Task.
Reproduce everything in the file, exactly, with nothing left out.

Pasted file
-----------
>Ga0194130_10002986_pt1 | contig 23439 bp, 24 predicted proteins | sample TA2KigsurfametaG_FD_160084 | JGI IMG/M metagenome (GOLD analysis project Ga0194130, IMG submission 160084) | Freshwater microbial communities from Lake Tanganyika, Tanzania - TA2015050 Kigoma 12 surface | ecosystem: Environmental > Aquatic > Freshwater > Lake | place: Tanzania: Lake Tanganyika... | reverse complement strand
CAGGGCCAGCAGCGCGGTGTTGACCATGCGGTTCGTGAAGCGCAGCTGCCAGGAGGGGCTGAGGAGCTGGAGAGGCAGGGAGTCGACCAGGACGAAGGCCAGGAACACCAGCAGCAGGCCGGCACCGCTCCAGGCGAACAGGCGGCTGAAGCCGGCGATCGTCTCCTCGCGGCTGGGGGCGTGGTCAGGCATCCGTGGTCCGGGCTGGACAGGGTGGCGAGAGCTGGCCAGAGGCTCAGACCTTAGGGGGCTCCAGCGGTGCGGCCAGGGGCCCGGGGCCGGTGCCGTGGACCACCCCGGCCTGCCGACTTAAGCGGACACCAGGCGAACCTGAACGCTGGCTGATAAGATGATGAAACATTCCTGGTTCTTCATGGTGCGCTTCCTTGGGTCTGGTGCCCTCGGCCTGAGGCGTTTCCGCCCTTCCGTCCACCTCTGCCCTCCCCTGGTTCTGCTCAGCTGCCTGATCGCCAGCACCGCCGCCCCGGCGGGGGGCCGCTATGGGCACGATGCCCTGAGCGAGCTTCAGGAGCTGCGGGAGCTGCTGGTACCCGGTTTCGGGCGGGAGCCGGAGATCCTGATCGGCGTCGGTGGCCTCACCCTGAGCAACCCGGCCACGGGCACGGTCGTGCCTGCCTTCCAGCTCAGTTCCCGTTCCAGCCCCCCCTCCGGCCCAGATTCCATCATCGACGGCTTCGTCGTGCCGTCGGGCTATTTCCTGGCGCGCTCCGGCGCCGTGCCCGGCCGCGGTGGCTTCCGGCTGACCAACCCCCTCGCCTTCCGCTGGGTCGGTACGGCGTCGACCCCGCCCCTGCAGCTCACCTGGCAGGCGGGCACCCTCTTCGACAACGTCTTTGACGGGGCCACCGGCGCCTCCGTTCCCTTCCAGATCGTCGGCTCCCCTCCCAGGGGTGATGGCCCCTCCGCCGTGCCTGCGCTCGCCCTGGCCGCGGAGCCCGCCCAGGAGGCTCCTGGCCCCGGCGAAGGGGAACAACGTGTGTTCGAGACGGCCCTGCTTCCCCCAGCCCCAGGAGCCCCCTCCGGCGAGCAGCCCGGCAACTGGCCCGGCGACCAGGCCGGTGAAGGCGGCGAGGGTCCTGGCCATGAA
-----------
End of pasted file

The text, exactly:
>Ga0194130_10002986_pt1 | contig 23439 bp, 24 predicted proteins | sample TA2KigsurfametaG_FD_160084 | JGI IMG/M metagenome (GOLD analysis project Ga0194130, IMG submission 160084) | Freshwater microbial communities from Lake Tanganyika, Tanzania - TA2015050 Kigoma 12 surface | ecosystem: Environmental > Aquatic > Freshwater > Lake | place: Tanzania: Lake Tanganyika... | reverse complement strand
CAGGGCCAGCAGCGCGGTGTTGACCATGCGGTTCGTGAAGCGCAGCTGCCAGGAGGGGCTGAGGAGCTGGAGAGGCAGGGAGTCGACCAGGACGAAGGCCAGGAACACCAGCAGCAGGCCGGCACCGCTCCAGGCGAACAGGCGGCTGAAGCCGGCGATCGTCTCCTCGCGGCTGGGGGCGTGGTCAGGCATCCGTGGTCCGGGCTGGACAGGGTGGCGAGAGCTGGCCAGAGGCTCAGACCTTAGGGGGCTCCAGCGGTGCGGCCAGGGGCCCGGGGCCGGTGCCGTGGACCACCCCGGCCTGCCGACTTAAGCGGACACCAGGCGAACCTGAACGCTGGCTGATAAGATGATGAAACATTCCTGGTTCTTCATGGTGCGCTTCCTTGGGTCTGGTGCCCTCGGCCTGAGGCGTTTCCGCCCTTCCGTCCACCTCTGCCCTCCCCTGGTTCTGCTCAGCTGCCTGATCGCCAGCACCGCCGCCCCGGCGGGGGGCCGCTATGGGCACGATGCCCTGAGCGAGCTTCAGGAGCTGCGGGAGCTGCTGGTACCCGGTTTCGGGCGGGAGCCGGAGATCCTGATCGGCGTCGGTGGCCTCACCCTGAGCAACCCGGCCACGGGCACGGTCGTGCCTGCCTTCCAGCTCAGTTCCCGTTCCAGCCCCCCCTCCGGCCCAGATTCCATCATCGACGGCTTCGTCGTGCCGTCGGGCTATTTCCTGGCGCGCTCCGGCGCCGTGCCCGGCCGCGGTGGCTTCCGGCTGACCAACCCCCTCGCCTTCCGCTGGGTCGGTACGGCGTCGACCCCGCCCCTGCAGCTCACCTGGCAGGCGGGCACCCTCTTCGACAACGTCTTTGACGGGGCCACCGGCGCCTCCGTTCCCTTCCAGATCGTCGGCTCCCCTCCCAGGGGTGATGGCCCCTCCGCCGTGCCTGCGCTCGCCCTGGCCGCGGAGCCCGCCCAGGAGGCTCCTGGCCCCGGCGAAGGGGAACAACGTGTGTTCGAGACGGCCCTGCTTCCCCCAGCCCCAGGAGCCCCCTCCGGCGAGCAGCCCGGCAACTGGCCCGGCGACCAGGCCGGTGAAGGCGGCGAGGGTCCTGGCCATGAA